The Poppler project actually includes the perfect tool for this purpose. Here is the command one uses to do the merging:

pdfunite in-1.pdf in-2.pdf ... in-n.pdf out.pdf

Voilà!

Now out.pdf is one single PDF composed of all the input PDFs 1 to n.

Old insulator installation

The .install File

The default manner in installing files in a Debian or Ubuntu package is to create a <package-name>.install file. That file has an extremely simple format that goes like this:

<path & name of file to install>    <installation path>

You can repeat this for each and every file you want to install.

99% of the time, that works great and I tend to use it a log.

There are several issues with the default format in this file:

1. Path Variation

The path to the files changes if you have a single package or if you have two or more. In the ...

Endless Pier, Endless Possibilities with less

Adding More Support for Binaries

The less tool does a lot more than just show plain text files now a day.

This is done by piping the output of one or more commands run against the input, instead of directly showing said file contents.

The extension works through a set of variables named LESSOPEN and LESSCLOSE.

The LESSOPEN has a pipe at the start, end the name "lesspipe" for the script doing the heavy lifting:

| /usr/bin/lesspipe %s

The idea is for that script to write the results you want less to display to stdout.

So for example that script could do:

echo ...

Iconic Chess Pieces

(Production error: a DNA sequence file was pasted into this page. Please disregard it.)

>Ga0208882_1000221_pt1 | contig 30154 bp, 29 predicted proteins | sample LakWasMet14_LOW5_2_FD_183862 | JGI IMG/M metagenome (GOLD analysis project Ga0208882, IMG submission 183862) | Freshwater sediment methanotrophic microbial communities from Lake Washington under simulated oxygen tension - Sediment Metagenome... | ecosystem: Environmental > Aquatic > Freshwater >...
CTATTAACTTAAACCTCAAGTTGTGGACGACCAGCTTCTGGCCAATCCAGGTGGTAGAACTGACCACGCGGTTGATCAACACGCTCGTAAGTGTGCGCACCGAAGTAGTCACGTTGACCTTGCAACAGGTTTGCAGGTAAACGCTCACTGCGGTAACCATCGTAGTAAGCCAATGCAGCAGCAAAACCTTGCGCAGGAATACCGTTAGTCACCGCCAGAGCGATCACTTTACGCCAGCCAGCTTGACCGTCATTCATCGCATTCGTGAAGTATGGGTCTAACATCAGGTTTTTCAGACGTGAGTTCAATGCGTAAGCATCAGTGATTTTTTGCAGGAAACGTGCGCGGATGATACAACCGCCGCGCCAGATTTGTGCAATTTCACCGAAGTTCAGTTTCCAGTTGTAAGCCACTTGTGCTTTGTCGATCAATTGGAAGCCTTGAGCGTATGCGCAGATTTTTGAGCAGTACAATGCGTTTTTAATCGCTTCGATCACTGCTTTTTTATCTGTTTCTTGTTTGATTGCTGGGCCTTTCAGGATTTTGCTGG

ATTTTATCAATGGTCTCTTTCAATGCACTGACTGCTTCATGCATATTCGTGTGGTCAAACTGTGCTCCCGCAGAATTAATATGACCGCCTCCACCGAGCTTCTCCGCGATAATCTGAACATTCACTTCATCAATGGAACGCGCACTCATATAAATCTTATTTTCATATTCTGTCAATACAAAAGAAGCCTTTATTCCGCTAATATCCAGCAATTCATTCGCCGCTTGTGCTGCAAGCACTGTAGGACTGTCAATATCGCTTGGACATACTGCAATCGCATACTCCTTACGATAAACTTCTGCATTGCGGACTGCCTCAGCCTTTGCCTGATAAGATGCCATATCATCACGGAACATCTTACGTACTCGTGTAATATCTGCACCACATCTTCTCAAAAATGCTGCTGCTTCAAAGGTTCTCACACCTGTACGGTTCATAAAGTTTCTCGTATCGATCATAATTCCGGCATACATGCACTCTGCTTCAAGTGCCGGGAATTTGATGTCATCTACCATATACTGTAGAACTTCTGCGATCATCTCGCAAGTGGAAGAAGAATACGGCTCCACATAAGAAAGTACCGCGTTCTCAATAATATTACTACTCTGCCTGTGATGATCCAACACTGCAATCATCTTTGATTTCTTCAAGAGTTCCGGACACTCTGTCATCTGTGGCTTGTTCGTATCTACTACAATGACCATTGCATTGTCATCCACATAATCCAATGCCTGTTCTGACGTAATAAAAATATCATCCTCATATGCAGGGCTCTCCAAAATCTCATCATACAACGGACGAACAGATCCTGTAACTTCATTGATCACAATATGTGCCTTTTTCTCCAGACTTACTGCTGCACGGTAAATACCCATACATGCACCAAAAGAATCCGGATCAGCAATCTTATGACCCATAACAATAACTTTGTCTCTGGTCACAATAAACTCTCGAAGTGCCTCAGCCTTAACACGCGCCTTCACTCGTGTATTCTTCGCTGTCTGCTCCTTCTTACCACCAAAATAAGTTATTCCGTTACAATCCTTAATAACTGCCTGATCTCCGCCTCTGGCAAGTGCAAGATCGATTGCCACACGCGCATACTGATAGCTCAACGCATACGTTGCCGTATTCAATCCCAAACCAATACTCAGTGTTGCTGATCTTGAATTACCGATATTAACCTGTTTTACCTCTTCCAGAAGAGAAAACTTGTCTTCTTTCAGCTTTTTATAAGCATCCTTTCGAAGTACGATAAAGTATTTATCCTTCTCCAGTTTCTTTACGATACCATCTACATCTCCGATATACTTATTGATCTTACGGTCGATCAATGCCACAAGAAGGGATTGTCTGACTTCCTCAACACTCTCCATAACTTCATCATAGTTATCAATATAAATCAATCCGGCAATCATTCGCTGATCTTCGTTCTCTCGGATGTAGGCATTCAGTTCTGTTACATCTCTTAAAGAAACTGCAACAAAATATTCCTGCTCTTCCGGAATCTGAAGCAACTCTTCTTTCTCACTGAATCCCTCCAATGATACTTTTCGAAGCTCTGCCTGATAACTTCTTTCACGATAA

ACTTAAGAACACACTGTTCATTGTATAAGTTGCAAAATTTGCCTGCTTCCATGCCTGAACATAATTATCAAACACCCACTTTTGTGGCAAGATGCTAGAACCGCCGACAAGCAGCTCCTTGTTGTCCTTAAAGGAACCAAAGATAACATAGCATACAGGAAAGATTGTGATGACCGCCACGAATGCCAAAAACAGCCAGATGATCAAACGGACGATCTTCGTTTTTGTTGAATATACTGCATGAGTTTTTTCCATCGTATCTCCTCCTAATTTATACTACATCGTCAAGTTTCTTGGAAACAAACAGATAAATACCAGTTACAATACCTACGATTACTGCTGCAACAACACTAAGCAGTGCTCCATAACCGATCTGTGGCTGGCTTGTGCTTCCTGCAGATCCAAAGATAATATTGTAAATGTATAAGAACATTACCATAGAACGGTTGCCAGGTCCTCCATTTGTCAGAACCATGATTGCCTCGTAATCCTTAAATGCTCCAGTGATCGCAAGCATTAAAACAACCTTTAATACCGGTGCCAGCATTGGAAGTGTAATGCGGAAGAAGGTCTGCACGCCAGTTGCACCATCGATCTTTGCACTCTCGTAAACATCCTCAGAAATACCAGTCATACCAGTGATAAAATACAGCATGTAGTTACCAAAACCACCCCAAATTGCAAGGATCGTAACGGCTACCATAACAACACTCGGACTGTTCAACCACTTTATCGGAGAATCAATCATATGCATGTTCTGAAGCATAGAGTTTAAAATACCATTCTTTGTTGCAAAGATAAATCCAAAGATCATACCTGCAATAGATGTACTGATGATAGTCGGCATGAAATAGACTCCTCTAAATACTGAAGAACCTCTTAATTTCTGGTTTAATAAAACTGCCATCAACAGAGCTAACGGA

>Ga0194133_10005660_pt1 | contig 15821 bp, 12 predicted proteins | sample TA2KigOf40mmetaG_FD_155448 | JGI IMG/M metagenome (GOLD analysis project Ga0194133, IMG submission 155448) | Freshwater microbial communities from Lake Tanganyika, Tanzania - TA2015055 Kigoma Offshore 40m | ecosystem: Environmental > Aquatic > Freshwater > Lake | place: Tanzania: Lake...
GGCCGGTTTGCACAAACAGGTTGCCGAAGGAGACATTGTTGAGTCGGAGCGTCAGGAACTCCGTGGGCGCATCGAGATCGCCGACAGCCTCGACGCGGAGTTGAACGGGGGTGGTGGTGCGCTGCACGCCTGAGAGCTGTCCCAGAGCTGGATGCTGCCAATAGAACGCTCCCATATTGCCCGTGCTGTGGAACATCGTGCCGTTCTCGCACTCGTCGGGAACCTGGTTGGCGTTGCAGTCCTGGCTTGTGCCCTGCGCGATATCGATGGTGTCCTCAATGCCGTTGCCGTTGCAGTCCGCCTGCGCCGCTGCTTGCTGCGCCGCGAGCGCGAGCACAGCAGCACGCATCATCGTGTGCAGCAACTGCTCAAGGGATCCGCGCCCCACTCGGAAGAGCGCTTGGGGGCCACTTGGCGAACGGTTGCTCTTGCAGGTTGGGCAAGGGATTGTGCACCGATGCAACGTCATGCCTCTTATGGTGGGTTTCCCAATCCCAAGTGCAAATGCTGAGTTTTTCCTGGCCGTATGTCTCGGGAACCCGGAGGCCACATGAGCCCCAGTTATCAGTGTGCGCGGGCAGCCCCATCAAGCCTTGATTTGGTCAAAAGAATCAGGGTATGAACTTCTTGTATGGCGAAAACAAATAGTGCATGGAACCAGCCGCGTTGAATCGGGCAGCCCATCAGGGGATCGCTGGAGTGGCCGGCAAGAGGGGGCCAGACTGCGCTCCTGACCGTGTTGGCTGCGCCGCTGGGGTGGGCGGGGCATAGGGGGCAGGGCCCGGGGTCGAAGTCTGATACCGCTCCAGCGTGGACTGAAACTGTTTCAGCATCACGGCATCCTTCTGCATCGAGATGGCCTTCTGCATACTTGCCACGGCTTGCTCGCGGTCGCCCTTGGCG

Changing a Virtual Machine (VM) Icon

By default, VirtualBox assigns a default icon to your VMs. That icon appears in your bar of icons (usually on the left side of the screen) and also in the VirtualBox interface.

If you just have one or two VMs, that's certainly not a huge issue. When you have 50 to 100, it becomes tedious to know what's what since all the icons will look alike (by default, they select the icon based on the operating system defined for that VM).

The solution is to assign a new icon to your VMs.

First, make sure that your icon is a square such as 48x48, 96x96, ...

Colors in Hexadecimal

See Binary File Contents

The Linux system comes with a tool named xxd, which is very useful to print binary files to a list of hexadecimal bytes.

It is pretty well thought of. I had my own atype command, but I now tend to use xxd because it's by default on most Linux systems, so no need to compile & install my own tool.

The most interesting feature, which I found out today, is that the tool is capable of doing the inverse (see the -r option): it can read its own output and generate a binary file again. It actually doesn't need to be output from xxd, just hexadecimal codes.

Rusty lock... when a deadlock happens, locks tend to rust over time.

Once in a while, in rather complicated application, I end up with a deadlock.

Looking for what is happening can be tedious since a deadlock doesn't tell you anything other than: this thread is waiting on a mutex (or possibly even a condition on a mutex).

In case of a deadlock, though, the mutex is already locked by another mutex and it is easy to find out which other thread locked the mutex.

In many cases, when a deadlock occurs, the two threads use the same two (or more) mutexes and at some point both are trying to lock those two mutexes out of order (A then B for one and B then A ...